Mariners starting pitcher Felix Hernandez looks on during the first inning of a game against the Orioles on Sept. 20, 2019, in Baltimore. (AP Photo/Julio Cortez)

Mariners starting pitcher Felix Hernandez looks on during the first inning of a game against the Orioles on Sept. 20, 2019, in Baltimore. (AP Photo/Julio Cortez)

Art Thiel: The great wasting of Felix’s career in Seattle

Both the Mariners, and King Felix himself, bear responsibility for the unfortunate outcome.

In February 2013, when the Seattle Mariners announced their massive contract extension for Felix Hernandez, which is coming to its merciful end next week, two developments foreshadowed the move.

After a third consecutive losing season (75 wins, following seasons of 67 and 61), the Mariners’ average attendance in 2012 at then-Safeco Field fell to 21,258, still the stadium’s all-time low. Considering that 10 years earlier, the average was 43,710, the Mariners had lost half their in-house audience.

In mid-season that year, the torpor was such that Ichiro requested to get the hell out, and was traded to the New York Yankees. The Mariners gave away their most celebrated player for a couple of relief pitchers, and did it when the Yankees were in town. So Ichiro switched uniforms and lineups in mid-series. All together now: Palms to foreheads.

Shunned by fans and players alike, the Mariners were among MLB’s most unloved teams. So when the seven-year, $175 million extension was struck, here is what I wrote at the time:

“If his pending free agency forced a trade of Hernandez, it would represent the bleakest of many episodes of futility when it comes to player personnel. If he stays … well, it says they have a chance. Hernandez is like the beautiful starlet who marries the homely guy. We know it’s mostly for the money, but jeez, maybe there’s something more.”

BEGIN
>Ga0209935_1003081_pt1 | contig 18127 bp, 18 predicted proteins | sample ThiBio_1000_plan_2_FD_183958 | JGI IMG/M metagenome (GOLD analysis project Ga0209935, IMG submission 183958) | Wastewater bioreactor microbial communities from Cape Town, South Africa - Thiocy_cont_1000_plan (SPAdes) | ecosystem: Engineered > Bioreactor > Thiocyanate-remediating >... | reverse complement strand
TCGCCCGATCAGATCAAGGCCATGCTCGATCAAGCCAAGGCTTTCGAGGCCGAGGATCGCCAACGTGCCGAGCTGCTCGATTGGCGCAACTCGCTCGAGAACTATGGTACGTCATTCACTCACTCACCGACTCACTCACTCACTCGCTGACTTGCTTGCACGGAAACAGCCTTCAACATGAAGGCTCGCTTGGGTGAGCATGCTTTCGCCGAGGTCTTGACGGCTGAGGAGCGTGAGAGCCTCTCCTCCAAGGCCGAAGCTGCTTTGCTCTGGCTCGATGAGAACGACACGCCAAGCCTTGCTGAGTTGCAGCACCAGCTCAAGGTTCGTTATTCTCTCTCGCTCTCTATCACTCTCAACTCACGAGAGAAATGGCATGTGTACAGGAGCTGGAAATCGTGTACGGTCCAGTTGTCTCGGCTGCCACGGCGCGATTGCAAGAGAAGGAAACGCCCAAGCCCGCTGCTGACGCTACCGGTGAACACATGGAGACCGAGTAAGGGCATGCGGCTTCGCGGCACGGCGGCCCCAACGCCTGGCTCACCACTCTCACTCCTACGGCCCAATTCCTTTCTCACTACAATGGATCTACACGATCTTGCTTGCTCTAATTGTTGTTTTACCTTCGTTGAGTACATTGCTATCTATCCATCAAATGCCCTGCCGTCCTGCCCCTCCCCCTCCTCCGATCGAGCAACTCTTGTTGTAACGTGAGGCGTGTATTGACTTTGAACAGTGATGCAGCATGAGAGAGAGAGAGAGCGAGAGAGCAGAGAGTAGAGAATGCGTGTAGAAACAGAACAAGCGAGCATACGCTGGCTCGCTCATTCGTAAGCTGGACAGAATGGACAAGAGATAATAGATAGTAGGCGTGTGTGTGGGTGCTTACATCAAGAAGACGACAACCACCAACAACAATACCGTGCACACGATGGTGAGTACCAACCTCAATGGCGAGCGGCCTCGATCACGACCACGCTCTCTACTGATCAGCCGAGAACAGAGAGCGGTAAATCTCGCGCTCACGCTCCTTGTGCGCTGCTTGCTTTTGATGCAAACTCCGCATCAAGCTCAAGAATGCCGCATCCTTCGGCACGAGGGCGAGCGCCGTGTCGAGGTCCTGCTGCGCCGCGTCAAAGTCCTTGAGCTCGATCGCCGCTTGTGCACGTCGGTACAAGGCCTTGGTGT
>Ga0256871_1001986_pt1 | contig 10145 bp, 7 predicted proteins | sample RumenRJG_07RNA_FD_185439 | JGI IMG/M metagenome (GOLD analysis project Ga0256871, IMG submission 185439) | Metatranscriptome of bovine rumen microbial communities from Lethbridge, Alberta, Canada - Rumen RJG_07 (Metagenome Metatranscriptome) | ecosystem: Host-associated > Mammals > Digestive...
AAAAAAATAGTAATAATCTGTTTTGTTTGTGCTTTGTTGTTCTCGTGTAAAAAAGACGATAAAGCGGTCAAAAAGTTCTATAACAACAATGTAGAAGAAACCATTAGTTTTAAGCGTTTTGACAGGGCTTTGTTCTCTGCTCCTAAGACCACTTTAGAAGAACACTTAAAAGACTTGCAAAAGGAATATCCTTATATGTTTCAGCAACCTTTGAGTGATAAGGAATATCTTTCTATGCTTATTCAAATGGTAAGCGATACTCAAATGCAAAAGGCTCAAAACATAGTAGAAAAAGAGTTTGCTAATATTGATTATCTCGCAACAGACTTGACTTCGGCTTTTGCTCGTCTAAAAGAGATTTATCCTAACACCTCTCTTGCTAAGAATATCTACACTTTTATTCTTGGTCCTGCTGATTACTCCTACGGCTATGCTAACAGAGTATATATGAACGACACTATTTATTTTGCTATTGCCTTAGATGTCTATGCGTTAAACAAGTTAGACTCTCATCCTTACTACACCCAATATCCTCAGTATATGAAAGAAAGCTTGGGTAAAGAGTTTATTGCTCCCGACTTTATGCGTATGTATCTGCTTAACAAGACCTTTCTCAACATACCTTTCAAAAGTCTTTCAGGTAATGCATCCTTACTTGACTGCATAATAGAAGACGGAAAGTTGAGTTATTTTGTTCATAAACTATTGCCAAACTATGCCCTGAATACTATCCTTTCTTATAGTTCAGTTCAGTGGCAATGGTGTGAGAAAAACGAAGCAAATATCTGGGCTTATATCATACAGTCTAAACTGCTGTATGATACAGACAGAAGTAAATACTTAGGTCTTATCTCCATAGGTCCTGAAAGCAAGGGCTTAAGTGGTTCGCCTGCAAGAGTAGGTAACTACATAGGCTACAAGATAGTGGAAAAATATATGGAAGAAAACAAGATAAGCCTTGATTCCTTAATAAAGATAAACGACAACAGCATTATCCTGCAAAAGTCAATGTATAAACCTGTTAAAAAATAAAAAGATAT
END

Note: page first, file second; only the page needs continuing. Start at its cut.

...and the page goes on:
I get why ownership did what it did. The beleaguered bosses wanted a big-time player to love them and their business.

At the time, desperation ran so thick that, as the club negotiated with Hernandez’s agent, general manager Jack Zduriencik also was trying to land in free agency Josh Hamilton, 32 and a recovering addict, offering more than $100 million for four years. Fortunately, the Angels out-dumbed the Mariners on that one. Hamilton got $116 million for the remainder of a career that lasted less than 300 games in Anaheim and Texas.

In keeping Hernandez, at least they were rewarding a home-grown talent they plucked from poverty in Venezuela, who was always grateful and almost never complained.

At the press conference announcing the extension, Hernandez was nearly overcome.

“You see, I am shaking,” he said, pausing for about 20 seconds to compose himself. “To all the people of Seattle who trust me and believe in me — I will not let you down.

“I do this because I love this city and want to be here. I don’t want to go nowhere else. It was a decision I’ve made for a long time.”